anxiety - a heart issue

As many of you know, I am in seminary getting my masters in Biblical Counseling. The Lord has been so so kind to affirm my being here over and over. I am loving every little thing I am learning.

What has been challenging, though, is balancing the workload with a husband, a nanny job, and something as simple as rest or exercise. The Lord has wired me to be pretty efficient with my time, so I am incredibly grateful for that. But my circumstances became the setting that allowed what was in my heart to be revealed.... anxiety.

One of my friends told me early in the semester that a pastor had said something once that stuck with him:  "Anxiety is practical atheism." My initial reaction was, "WOW! That is so extreme, so intense. No way is that me. I would never fall into that category."

As the semester went on, the workload increased. The thought of a couple of 12-15 page papers freaked me out. I struggled to find time to actually work on all of my assignments. I forced myself to stay up past my bedtime [for those of you who know me well know how shocking this is!]. I grew more and more anxious. My thoughts never stopped. I would cling to scripture, reciting it all day long, and battle the anxiety constantly with prayer. I would voice this anxiety to others. I found the most common responses to be:  "You just gotta do it." or "It'll get done. It will all work out." These answers only served to frustrate me and make me more anxious, and I couldn't really figure out why.

After about two weeks filled with anxiety, restlessness, exhaustion, thoughts that wouldn't stop, tears that kept coming, the Lord gently led me into a place of brokenness in His Word. I finally took a deeper look into the roots of my anxiety instead of just asking Him to fix the symptoms - i.e., "help me find time, fix my thoughts on you, give me energy and focus, keep me from believing lies." I wanted to know why it wasn't going away. As I did this in the Lord's presence, the ugliness of my sin began to overwhelm me and make me feel sick. I confessed to struggling with fundamental atheism. Honestly, my flesh wants to give a disclaimer here so that you don't freak out, but the Spirit is keeping me from doing so. We must stop making our sin pretty and acceptable and not so bad. The fact is that when I grow anxious, I am believing either that God does not exist or if He does exist, that He is not good, not in control, not knowing and doing what's best for me, not enough.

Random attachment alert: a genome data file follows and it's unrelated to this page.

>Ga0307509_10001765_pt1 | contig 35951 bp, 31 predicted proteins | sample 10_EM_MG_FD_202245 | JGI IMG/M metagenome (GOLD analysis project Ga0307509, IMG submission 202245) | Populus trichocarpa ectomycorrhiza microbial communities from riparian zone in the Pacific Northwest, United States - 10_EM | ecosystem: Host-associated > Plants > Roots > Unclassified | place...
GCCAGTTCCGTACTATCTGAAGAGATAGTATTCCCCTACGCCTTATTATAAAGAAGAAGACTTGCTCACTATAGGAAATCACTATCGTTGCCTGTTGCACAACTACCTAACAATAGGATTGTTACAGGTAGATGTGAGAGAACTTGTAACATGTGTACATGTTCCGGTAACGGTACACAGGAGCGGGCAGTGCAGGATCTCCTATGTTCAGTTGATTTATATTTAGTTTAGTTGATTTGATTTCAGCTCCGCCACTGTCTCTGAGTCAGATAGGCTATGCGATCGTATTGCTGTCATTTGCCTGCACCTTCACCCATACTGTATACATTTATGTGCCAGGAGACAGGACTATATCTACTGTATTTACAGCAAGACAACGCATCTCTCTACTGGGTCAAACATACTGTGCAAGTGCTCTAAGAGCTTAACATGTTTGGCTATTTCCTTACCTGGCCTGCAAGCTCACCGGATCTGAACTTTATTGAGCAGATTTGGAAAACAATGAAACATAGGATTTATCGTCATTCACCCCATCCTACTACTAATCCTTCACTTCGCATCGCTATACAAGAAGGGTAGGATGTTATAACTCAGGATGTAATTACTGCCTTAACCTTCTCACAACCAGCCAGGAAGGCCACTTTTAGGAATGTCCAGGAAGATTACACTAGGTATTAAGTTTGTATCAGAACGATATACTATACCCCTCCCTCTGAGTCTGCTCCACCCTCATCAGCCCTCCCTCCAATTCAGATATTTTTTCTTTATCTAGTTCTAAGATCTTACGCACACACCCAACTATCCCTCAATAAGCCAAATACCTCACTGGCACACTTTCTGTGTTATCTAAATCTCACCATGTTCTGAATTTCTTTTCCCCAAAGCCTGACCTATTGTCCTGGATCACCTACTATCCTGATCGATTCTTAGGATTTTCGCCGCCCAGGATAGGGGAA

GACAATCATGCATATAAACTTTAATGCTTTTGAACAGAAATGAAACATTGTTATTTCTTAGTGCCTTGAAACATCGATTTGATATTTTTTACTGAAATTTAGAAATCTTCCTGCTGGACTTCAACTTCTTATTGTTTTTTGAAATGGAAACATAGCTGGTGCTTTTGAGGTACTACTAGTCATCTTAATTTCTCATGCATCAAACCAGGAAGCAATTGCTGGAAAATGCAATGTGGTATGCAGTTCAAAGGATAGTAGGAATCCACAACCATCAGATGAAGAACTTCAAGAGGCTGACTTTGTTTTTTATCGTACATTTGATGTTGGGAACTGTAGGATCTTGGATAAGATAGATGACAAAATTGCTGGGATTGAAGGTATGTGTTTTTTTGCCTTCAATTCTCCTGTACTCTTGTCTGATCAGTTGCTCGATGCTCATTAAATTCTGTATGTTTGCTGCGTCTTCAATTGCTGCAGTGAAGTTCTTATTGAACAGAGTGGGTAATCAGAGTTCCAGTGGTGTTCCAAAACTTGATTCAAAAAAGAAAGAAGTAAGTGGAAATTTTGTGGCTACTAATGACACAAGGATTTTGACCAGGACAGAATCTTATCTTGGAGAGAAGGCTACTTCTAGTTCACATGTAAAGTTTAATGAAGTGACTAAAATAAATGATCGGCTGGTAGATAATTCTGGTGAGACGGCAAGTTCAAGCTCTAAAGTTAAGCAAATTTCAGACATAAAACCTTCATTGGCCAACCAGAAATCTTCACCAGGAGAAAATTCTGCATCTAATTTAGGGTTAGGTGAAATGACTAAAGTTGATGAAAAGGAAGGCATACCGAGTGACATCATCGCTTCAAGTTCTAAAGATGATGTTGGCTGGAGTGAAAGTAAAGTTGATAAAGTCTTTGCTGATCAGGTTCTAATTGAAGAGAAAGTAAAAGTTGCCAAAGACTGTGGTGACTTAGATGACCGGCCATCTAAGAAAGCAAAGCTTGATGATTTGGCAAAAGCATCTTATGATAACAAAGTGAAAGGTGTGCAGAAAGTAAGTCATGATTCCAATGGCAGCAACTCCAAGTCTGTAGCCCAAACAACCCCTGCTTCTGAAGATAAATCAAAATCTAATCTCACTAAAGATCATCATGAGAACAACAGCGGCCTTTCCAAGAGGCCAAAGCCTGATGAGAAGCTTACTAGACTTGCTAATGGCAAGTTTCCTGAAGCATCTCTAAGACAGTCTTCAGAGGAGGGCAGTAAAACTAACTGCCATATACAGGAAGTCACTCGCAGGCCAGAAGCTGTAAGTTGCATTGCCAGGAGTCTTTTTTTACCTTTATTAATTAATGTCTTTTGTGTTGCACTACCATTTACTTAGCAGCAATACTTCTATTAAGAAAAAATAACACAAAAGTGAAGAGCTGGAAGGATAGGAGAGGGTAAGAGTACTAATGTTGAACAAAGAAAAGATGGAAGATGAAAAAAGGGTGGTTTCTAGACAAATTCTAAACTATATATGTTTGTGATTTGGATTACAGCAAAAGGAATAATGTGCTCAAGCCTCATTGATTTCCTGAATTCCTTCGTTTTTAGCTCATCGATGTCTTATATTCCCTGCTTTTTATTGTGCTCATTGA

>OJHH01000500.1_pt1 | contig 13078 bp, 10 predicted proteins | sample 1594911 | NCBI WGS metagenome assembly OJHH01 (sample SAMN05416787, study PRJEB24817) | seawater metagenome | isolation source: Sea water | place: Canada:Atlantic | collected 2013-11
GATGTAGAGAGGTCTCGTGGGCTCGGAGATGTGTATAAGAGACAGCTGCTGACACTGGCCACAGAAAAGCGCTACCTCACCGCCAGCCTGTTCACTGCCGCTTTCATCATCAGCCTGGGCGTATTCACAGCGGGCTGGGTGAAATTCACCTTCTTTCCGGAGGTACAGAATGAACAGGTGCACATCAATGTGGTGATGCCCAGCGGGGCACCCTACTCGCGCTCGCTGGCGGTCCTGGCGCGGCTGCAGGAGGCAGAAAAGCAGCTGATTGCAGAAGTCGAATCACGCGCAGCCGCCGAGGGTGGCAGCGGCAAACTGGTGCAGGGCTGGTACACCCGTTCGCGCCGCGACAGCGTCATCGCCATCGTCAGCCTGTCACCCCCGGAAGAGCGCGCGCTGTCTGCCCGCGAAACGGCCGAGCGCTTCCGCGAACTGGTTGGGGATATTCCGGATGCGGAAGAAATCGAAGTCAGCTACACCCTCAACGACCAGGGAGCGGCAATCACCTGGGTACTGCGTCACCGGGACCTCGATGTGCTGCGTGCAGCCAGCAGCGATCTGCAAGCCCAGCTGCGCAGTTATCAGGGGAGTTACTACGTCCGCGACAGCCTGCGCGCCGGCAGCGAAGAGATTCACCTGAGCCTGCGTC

This is why those responses frustrated me. They weren't enough. The responses didn't penetrate my heart. They [the responses] didn't seek to know me - know why I was so anxious. They didn't calm my distressed thoughts or restlessness. They only served to fix the situation...not my heart. 

It was in that moment of complete brokenness, complete acknowledgement of the offensiveness of my anxiety toward God, complete vulnerability that God used His Word [Psalm 100] to speak to me:

"Know ye that the LORD He is God: it is He that hath made us, and not we ourselves; we are His people, and the sheep of His pasture." 

I functionally wanted to be god of my life. I wanted to depend on myself to be able to get my work done, get A's, be a great wife, a great nanny and a great friend. I wanted to control my life. My Lord reminded me that HE is God. He paid for my sin, so I must not belittle His crucifixion by refusing to call my anxiety what it is: sin. I am His. I am a sheep! A helpless, needy, dependent, slow, ignorant sheep. This life is not about me. It is about the Shepherd. The good Shepherd. He makes me lie down in green pastures. He leads me besides still waters. 

He restores my soul. 

And He has. Seriously, a miracle has happened in my heart. He has healed me. I truly have not struggled with anxiety in the past two weeks since this time with my Lord. Not to say I haven't been tempted, but because my Lord has given me SUCH a vivid understanding of this truth, my heart does not want to find itself wrapped up in anxiety anymore. 

I pray that the Lord gives you a clear picture of your sin and what He has done and is doing for you that you might be freed, healed, and restored. He does not treat us as our sins deserve. He gave His life to be able to embrace us. He gave His life that we might be free.